Welcome back everyone! I hope you enjoyed your holiday and are looking forward to an exciting new year. My favorite thing about coming back from vacation is to see what cool new science was published. Because as you know, science doesn’t take a vacation!

As I was reading over the news for this past week, one particular story stood out. On New Year’s Eve, Science magazine published three articles (here, here, here) simultaneously that successfully used CRISPR/Cas9 gene editing to treat mice that have Duchenne muscular dystrophy (DMD).

DMD is a rare, genetic disease that affects approximately 1 in 3,600 boys in the US. It’s caused by a mutation in the dystrophin gene, which generates a protein that is essential for normal muscle function. DMD causes the body’s muscles to weaken and degenerate, leaving patients deformed and unable to move. It’s a progressive disease, and the average life expectancy is around 25 years. Though there are treatments that help prolong or control the onset of symptoms, there is no cure for DMD.

Three studies use CRISPR to treat DMD in mice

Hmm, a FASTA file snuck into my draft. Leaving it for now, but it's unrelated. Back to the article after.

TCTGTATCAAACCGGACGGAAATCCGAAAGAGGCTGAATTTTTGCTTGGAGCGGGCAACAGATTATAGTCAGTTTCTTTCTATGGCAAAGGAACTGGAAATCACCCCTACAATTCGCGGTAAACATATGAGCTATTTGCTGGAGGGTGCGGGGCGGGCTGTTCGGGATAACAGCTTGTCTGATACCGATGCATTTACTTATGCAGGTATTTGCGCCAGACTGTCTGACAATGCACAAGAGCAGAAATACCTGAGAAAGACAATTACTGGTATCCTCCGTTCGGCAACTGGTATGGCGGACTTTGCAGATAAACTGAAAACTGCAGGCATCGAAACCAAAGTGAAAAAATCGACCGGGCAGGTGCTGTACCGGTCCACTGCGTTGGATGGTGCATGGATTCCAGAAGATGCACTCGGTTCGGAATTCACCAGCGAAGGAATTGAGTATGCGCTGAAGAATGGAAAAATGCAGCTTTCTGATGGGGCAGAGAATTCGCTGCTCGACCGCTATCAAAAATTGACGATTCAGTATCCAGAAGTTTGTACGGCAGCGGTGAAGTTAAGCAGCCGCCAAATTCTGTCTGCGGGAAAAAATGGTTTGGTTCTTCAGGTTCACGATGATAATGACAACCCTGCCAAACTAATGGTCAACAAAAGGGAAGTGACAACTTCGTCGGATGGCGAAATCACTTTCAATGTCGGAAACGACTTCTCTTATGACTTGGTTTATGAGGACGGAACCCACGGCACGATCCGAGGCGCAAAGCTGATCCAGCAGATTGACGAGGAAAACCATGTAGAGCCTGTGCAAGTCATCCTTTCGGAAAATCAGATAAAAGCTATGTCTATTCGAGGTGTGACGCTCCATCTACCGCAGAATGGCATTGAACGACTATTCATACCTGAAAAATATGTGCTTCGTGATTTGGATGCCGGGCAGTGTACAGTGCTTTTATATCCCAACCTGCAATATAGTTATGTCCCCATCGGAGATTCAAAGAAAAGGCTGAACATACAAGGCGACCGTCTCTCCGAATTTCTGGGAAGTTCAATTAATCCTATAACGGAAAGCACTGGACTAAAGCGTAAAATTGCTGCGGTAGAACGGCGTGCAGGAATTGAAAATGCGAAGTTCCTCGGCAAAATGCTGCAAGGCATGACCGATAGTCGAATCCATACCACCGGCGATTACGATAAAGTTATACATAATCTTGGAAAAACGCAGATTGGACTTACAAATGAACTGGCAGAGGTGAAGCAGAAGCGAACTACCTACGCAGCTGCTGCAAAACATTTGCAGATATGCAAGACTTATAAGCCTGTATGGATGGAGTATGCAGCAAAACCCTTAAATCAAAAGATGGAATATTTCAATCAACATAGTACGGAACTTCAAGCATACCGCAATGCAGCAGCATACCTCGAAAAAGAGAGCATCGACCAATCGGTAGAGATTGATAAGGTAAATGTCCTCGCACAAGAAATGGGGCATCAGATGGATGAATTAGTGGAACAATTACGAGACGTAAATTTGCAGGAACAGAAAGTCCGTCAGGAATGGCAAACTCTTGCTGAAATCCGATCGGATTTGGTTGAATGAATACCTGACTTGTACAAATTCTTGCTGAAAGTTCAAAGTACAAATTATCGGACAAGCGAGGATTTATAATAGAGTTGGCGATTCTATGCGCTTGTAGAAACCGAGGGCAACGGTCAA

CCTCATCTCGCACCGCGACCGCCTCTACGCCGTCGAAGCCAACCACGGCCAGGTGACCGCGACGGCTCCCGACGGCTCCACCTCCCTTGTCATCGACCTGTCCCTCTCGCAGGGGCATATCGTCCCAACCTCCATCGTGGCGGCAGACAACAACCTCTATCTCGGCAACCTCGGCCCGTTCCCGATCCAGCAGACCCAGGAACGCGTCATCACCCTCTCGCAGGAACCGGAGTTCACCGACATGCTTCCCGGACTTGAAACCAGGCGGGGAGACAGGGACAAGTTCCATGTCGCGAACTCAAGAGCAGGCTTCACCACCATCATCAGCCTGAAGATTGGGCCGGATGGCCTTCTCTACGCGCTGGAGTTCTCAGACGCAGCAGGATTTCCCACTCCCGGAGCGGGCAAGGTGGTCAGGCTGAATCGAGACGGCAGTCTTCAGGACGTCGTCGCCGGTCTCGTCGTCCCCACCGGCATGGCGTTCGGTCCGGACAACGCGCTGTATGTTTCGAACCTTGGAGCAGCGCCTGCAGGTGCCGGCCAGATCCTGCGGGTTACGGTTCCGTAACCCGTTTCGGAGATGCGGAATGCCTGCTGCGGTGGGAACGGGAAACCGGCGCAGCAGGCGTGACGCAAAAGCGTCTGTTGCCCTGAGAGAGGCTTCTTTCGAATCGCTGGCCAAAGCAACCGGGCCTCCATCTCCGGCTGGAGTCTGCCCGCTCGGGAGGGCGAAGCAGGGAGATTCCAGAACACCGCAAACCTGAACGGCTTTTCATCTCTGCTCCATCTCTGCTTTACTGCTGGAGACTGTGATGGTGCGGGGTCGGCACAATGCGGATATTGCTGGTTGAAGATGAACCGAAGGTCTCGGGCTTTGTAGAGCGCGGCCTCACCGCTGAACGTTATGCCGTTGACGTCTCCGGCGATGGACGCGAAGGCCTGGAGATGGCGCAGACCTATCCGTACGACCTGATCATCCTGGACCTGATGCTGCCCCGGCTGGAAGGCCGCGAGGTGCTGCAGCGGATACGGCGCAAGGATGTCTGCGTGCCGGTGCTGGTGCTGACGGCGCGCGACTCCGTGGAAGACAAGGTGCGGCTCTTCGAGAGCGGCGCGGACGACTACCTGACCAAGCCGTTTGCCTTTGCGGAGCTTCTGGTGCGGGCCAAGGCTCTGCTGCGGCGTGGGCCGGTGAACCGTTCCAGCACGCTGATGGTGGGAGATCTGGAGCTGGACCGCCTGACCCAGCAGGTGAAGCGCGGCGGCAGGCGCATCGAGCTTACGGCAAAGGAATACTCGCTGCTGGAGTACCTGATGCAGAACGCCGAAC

For those suffering from this debilitating disease, there is hope for a new therapy – a gene therapy that is. Three groups from UT Southwestern, Harvard, and Duke, used the CRISPR gene editing method to remove and correct the mutation in the dystrophin gene in mice with DMD. All three used a safe viral delivery method to transport the CRISPR/Cas9 gene editing complex to the proper location on the dystrophin gene in the mouse genome. There, the complex was able to cut out the mutated section of DNA and paste together a version of the gene that could produce a functional dystrophin protein.

Dystrophin protein (green) in healthy heart muscle (left), absent in DMD mice (center), and partially restored in DMD mice treated with CRISPR/Cas9 (right). (Nelson et al., 2015)

Dystrophin protein (green) in healthy heart muscle (left), absent in DMD mice (center), and partially restored in DMD mice treated with CRISPR/Cas9 (right). (Nelson et al., 2015)

This technique was tested in newly born mice as well as in adult mice by injecting the virus into the mouse circulatory system (so that the gene editing could happen everywhere) or into specific areas like the leg muscle to target muscle cells and stem cells. After the gene editing treatment, all three studies found restored expression of the dystrophin protein in heart and skeletal muscle tissue, which are the main tissues affected in DMD. They were also able to measure improved muscle function and strength in the animals.